Cintas Canada: New Hydro rate builds business case


"A lot of the time when you get rate changes, it's looked at as a negative," says Gord Spruyt as he talks about the effect BC Hydro's new conservation rate for Large General Service (LGS) customers has on his company "But this is definitely one we can use to our advantage, and it is definitely going to save us money."

Spruyt is chief engineer at the Langley plant of Cintas Canada Corporation, a corporate identity uniform company that rents and services uniforms, towels, floor mats, and other items for companies across North America. The 60,000 square foot Langley plant holds nine industrial washers that can each handle 500 pounds of laundry in a single wash.

Cintas Langley started on energy efficiency upgrades a few years ago, first replacing an older air compressor with a variable speed drive model to ensure the machine was only working when needed.

Educating staff about conservation has made a difference too, as have smaller improvements and upgrades. But one project was harder to push through, until BC Hydro handed Spruyt exactly the argument he needed.

Numbers speak for themselves

"The old [rate] system that we were on, we just paid for what we used," says Spruyt, speaking of BC Hydro's shift to a new rate for LGS customers as of January 2011.(Medium General Service customers will receive a similar rate structure next year.)

"With the new system, our baseline is set at our usage level from the previous three years. Whatever differences we have from the baseline are at the higher rate, whether it's a credit or extra charges. So the numbers are going to speak for themselves."

Spruyt had developed a retrofit project to replace lighting throughout the entire plant, from 400-watt metal halide fixtures to 200-watt high-bay fluorescents.

In a plant where quality control lives or dies on being able to spot stains and holes in thousands of pounds of well-worn uniforms, excellent lighting is a must. The older lighting doesn't provide consistency from one area of the plant to another, so staff are keen to have an improved system.

Worse, in areas that are only used three hours per day, at least 12 fixtures remained lit for the full 19 hour workday, because the metal halide lamps take 10 minutes to warm up before use.

The new lighting will employ occupancy sensors to shut these lights off, since fluorescents switch on instantly when needed.

Total projected savings: 246,000 kWh per year – a reduction of electricity used for lighting by more than 70%. And the project qualifies for incentives of $10,900 (from BC Hydro's Product Incentive Program and LiveSmart BC).

Rate change creates "exciting" payback

The project sounds worthwhile, and it would save money even on the old rate system. But Spruyt was finding it slow getting corporate buy-in until BC Hydro announced the conservation rate for LGS customers.

The new system compares a company's consumption with its own three-year baseline. Electricity used above the baseline is charged at a higher rate. And when energy is saved below the baseline, the company earns a credit on its bill – also at the higher rate. Spruyt says the new rate enriched his business case – and helped push the project forward.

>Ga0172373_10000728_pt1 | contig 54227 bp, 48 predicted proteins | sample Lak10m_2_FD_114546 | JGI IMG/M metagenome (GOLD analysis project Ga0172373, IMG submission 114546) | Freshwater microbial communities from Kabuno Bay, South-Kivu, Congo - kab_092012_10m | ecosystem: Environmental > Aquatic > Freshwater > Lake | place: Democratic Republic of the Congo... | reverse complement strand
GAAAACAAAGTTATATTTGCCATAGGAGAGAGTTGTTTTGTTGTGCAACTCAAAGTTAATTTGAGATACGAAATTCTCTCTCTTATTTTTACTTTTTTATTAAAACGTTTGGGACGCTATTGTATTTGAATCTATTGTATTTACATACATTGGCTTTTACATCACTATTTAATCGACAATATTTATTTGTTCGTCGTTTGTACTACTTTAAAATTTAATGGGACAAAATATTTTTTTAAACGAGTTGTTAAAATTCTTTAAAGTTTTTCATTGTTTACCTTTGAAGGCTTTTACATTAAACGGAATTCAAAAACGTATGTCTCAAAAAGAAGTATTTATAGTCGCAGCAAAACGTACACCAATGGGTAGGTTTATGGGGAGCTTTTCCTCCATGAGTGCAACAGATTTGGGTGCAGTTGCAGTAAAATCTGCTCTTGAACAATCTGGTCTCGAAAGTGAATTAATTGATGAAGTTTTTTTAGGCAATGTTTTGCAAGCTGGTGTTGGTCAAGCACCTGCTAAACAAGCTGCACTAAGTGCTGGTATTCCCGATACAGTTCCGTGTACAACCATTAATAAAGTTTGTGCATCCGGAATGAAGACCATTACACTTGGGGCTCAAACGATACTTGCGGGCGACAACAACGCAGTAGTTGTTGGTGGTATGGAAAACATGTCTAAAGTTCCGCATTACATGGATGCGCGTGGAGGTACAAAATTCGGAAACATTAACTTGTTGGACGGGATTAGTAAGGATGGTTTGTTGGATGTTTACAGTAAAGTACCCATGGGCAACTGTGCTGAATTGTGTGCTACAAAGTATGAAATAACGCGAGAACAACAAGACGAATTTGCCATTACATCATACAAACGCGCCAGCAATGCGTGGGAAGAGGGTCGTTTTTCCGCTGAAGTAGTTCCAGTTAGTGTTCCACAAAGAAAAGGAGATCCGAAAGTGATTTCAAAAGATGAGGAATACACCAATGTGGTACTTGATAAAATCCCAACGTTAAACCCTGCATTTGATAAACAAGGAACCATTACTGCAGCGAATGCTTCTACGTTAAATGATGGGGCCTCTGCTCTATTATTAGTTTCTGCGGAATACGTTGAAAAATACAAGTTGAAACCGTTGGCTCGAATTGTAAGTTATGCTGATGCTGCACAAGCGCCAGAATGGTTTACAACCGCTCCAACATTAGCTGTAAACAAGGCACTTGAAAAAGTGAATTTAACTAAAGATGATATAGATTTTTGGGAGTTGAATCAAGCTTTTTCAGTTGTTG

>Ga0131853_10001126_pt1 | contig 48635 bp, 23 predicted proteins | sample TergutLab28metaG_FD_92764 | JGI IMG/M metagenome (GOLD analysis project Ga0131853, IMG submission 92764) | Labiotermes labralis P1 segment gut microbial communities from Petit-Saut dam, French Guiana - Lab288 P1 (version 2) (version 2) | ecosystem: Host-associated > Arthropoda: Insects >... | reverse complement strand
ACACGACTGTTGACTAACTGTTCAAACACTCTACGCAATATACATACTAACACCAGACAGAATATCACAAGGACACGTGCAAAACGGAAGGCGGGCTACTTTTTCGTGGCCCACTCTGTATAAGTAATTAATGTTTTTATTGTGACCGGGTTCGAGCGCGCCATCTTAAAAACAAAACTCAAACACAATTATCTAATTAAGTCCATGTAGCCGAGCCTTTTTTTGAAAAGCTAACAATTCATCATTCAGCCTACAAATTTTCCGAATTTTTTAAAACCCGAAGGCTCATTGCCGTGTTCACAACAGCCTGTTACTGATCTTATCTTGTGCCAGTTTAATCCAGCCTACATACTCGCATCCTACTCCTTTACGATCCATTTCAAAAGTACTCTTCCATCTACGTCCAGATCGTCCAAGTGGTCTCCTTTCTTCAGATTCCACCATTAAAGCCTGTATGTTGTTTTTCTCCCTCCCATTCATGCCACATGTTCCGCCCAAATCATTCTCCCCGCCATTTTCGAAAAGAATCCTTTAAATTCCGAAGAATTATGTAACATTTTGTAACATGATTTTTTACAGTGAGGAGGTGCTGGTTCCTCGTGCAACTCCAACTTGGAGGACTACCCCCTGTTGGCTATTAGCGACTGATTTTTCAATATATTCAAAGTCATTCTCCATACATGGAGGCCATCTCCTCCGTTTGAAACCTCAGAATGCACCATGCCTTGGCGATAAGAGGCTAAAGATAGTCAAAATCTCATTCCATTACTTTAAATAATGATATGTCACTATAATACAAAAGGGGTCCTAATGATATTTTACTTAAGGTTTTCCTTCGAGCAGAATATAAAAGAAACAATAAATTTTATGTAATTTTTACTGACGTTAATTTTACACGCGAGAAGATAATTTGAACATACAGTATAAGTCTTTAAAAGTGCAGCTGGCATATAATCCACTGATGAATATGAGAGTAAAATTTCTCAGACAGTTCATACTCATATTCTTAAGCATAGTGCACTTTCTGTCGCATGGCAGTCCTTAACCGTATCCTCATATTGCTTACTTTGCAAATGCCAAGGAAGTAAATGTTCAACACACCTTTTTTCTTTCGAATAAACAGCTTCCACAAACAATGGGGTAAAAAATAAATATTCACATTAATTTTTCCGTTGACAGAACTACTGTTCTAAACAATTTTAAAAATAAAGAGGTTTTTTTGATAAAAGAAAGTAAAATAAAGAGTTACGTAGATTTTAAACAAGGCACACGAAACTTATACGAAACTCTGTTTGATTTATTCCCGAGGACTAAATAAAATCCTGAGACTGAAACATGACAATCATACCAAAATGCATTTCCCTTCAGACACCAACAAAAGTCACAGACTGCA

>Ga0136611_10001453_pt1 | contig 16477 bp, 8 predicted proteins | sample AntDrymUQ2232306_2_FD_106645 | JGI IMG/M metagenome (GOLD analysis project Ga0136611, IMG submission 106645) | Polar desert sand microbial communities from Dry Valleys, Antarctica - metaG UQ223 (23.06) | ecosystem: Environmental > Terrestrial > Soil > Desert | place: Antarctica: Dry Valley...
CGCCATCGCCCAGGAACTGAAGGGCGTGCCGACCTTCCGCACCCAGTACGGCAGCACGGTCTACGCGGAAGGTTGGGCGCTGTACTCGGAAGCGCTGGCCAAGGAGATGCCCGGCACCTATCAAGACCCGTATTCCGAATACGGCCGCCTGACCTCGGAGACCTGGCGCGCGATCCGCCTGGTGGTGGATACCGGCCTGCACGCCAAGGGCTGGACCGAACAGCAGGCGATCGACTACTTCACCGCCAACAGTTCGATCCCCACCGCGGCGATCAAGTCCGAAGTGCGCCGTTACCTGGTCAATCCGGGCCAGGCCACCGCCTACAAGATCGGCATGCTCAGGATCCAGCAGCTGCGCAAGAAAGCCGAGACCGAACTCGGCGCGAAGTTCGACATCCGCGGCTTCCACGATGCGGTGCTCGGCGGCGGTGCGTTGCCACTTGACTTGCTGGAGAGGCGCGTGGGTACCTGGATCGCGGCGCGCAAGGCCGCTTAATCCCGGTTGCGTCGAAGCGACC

"Without a question, it made a difference," he says. "A bigger project like this has to be submitted and approved by different levels of management and they're responsible for all [280] locations. We've had a few bumps along the way trying to get this approved.

"The big thing they're looking at is payback. The rate changes basically cut our payback in half, and got it down to a point where they got really excited about it, and said yes, definitely go ahead and do it."

Spruyt says the project will save $16,000 annually, and payback will take just over a year.

Even without the next upgrade, Cintas Langley is seeing the benefits of its work on efficiency over the past few years. Since the baseline is set on a three-year average usage level, the plant's accountants anticipate a significant credit this year on their Hydro bill due to the retrofits already done – roughly 10% of their electricity bill.

"We've already had some credits coming in," says Spruyt.

A good financial decision to make

Spruyt says the downturn in the economy created an incentive to look for ways to save money, and energy efficiency projects are "really one of the easy ways to do it."

He already has several plans drawn up to make the plant's pumping system more efficient, by adding electronic controls to vary the pump effort according to demand. The improvement will save energy by reducing pump effort, and by ensuring all intake water is pre-heated in the system's heat exchanger where heat from wastewater is re-utilized. (Due to the current system's design, the heat exchanger is only used half the time.)

After that, he has another list of efficiency ideas, to keep the credits rolling in.

Spruyt has had help with energy efficiency ideas and designs from contractors involved in the Power Smart Alliance, ensuring he has made use of Power Smart incentives where relevant. He has also looked at the new Forecaster tool online and says it looks like it will help companies plan for savings.

As Spruyt says, at the end of the analysis, it is the numbers that speak for themselves – and the new LGS rate just turned up the volume. "By increasing the savings like that, it really sent the message that we should go ahead and do our lighting project. It's a good financial decision to make."